A California appeals court has determined that the Office of Environmental Health Hazard Assessment (OEHHA) may not add styrene or vinyl acetate to the Proposition 65 (Prop. 65) list of chemicals known to the state to cause cancer because they have been identified as “possible” but not known carcinogens. Styrene Info. & Research Ctr. v. OEHHA, No. C064301 (Cal. Ct. App., 3d Dist., decided October 31, 2012). Styrene is used in food packaging.

The International Agency for Research on Cancer (IARC) had categorized the substances as Group 2b chemicals, which are “possibly” carcinogenic to humans, based on less than sufficient evidence of carcinogenicity in experimental animals. The court acknowledged that the California Health and Safety Code requires that the Prop. 65 list contain “at a minimum, the substances identified by reference in Labor Code section 6382, subdivision (d),” which addresses “hazardous substances” that extend “beyond those that cause cancer or reproductive toxicity.” And it was on this basis that OEHHA announced its intent to list the chemicals. Noting that this Labor Code reference “must be read in conjunction with the prior language requiring the Governor to publish a list of chemicals known to the state to cause cancer or reproductive toxicity,” the court ruled that chemicals included in a 2b IARC listing “may not qualify for Proposition 65 listing on that basis alone.”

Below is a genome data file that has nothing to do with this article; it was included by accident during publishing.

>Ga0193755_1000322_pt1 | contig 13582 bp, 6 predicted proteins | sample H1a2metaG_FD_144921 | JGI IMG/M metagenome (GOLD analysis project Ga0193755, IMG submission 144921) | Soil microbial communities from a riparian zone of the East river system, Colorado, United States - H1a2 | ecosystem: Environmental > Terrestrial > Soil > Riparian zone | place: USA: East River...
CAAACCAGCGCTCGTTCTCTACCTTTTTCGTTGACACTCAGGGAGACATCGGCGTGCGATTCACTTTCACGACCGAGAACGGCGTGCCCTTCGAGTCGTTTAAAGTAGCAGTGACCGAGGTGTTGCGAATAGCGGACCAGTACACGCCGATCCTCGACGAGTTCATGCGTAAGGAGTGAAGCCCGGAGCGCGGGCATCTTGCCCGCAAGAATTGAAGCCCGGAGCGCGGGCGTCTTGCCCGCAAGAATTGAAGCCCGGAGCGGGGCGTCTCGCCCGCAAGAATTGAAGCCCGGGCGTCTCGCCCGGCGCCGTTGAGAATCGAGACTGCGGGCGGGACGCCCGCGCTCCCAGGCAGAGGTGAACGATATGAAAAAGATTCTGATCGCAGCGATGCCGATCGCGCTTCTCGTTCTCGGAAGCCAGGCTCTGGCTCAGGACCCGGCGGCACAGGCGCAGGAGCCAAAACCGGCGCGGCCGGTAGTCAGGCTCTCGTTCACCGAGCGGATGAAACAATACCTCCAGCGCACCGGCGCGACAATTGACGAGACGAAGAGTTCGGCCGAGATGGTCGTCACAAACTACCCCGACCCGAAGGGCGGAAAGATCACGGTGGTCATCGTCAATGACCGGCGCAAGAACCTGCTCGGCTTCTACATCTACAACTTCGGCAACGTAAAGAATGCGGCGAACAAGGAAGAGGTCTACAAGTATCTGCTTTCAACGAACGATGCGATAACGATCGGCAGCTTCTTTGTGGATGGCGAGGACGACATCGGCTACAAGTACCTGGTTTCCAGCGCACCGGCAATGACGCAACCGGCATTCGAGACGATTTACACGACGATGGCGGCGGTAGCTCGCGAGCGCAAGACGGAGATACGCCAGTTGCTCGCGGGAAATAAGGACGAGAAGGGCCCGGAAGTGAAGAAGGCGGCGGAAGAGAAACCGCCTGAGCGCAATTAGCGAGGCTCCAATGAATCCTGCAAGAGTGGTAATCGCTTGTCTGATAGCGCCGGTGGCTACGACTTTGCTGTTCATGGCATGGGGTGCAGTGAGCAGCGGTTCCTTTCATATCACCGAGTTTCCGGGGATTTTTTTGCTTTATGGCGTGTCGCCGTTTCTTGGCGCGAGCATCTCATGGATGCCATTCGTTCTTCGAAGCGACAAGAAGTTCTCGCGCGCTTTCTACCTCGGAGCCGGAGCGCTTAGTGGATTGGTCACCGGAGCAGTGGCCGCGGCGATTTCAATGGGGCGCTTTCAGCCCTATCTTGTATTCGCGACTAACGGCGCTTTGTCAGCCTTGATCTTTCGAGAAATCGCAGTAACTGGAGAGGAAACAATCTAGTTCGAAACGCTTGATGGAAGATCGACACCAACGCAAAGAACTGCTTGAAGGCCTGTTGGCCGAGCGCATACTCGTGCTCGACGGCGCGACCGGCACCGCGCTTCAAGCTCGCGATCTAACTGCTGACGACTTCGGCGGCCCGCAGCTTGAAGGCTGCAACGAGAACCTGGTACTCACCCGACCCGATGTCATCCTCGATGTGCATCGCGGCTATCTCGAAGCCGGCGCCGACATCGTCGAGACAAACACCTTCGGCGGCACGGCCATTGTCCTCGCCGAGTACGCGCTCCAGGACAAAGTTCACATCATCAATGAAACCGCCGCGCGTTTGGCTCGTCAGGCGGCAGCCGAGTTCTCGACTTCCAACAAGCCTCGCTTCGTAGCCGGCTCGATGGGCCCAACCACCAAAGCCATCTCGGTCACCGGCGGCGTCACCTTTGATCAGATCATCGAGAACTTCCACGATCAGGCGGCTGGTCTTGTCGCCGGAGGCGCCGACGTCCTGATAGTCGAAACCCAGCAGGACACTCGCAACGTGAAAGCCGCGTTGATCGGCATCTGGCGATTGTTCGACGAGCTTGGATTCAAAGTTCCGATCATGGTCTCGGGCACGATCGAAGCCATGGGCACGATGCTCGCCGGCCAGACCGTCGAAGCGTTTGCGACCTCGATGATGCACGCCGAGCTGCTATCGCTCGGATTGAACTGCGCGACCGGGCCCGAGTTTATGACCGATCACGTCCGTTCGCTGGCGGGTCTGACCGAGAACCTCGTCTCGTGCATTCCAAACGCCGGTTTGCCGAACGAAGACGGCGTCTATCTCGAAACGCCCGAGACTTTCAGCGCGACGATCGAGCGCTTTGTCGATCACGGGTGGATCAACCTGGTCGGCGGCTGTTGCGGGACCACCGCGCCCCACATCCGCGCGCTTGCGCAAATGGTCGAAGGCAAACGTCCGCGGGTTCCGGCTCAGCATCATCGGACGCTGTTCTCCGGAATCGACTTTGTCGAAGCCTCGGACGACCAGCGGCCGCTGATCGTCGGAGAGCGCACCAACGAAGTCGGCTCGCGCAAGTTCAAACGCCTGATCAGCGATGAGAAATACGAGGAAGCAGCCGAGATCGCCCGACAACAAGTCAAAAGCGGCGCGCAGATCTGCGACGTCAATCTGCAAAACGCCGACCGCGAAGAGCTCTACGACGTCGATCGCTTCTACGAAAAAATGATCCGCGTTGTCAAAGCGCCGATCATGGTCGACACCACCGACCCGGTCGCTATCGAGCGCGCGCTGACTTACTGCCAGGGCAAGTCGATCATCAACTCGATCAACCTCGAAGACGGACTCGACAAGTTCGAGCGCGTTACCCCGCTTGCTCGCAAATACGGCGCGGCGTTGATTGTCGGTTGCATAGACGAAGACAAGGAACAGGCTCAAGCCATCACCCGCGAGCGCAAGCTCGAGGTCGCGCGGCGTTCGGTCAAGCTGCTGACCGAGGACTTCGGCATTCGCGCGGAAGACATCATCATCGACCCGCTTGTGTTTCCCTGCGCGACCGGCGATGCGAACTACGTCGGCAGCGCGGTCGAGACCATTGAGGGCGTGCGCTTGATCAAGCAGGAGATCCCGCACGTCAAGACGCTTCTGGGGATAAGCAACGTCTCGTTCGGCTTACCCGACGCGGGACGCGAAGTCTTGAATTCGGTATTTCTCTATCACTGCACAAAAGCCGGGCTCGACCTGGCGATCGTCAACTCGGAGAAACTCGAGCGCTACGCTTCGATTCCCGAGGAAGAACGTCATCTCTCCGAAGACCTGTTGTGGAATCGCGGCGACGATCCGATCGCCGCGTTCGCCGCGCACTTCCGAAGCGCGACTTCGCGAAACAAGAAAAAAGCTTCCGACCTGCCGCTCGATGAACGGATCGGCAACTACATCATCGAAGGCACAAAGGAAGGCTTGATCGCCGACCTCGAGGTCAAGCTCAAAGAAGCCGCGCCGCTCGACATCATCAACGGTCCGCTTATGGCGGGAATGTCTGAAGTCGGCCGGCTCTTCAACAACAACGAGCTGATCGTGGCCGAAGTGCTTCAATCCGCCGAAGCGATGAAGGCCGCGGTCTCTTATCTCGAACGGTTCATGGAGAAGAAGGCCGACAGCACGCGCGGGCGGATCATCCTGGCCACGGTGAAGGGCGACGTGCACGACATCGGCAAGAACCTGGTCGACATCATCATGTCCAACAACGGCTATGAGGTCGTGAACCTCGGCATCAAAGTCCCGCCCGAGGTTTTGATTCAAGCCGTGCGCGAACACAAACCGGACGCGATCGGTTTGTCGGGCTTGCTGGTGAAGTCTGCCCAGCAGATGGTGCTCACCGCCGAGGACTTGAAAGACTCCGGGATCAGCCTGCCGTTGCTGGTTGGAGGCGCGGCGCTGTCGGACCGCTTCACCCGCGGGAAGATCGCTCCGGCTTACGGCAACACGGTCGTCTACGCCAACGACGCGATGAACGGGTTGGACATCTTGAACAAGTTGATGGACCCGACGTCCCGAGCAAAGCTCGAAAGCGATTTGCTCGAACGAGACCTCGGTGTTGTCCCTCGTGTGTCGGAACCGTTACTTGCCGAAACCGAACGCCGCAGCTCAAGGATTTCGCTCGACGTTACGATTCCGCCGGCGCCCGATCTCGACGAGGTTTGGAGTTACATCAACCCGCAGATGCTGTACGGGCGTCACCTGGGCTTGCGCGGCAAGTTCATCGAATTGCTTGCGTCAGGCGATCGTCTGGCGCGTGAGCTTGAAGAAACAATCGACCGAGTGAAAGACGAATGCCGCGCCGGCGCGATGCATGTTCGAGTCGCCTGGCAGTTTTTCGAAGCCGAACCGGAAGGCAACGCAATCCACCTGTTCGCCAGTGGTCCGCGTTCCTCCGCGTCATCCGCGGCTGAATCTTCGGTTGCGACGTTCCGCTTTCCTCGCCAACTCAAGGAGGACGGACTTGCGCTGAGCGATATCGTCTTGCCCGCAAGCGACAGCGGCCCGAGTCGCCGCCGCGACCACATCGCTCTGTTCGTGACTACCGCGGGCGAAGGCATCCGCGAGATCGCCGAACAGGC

The court expressly accorded OEHHA’s interpretation of Prop. 65 “little or no deference.” According to the court, OEHHA did not use the Labor Code method for listing chemicals in the first 15 years after Prop. 65’s enactment. “This has been OEHHA’s practice only during the last 10 years or so. ‘[A]n agency’s vacillating practice—i.e., adopting a new interpretation that contradicts a prior interpretation—is entitled to little or no weight.’ And OEHHA has not adopted any formal regulations to this effect.” The court also noted that administrative agencies may not “alter or amend” a statute or “enlarge or impair its scope.”

Thus the court concluded, “the Proposition 65 list is limited to chemicals for which it has been determined, either by OEHHA through one of the methods described in section 25249.8, subdivision (b), or through the Labor Code method of adopting findings from authoritative sources, that the chemical is known to cause cancer or reproductive toxicity.” Finding no other basis in the record for listing the chemicals, the court affirmed a trial court decision granting the trade group and chemical manufacturer’s motion for judgment on the pleadings.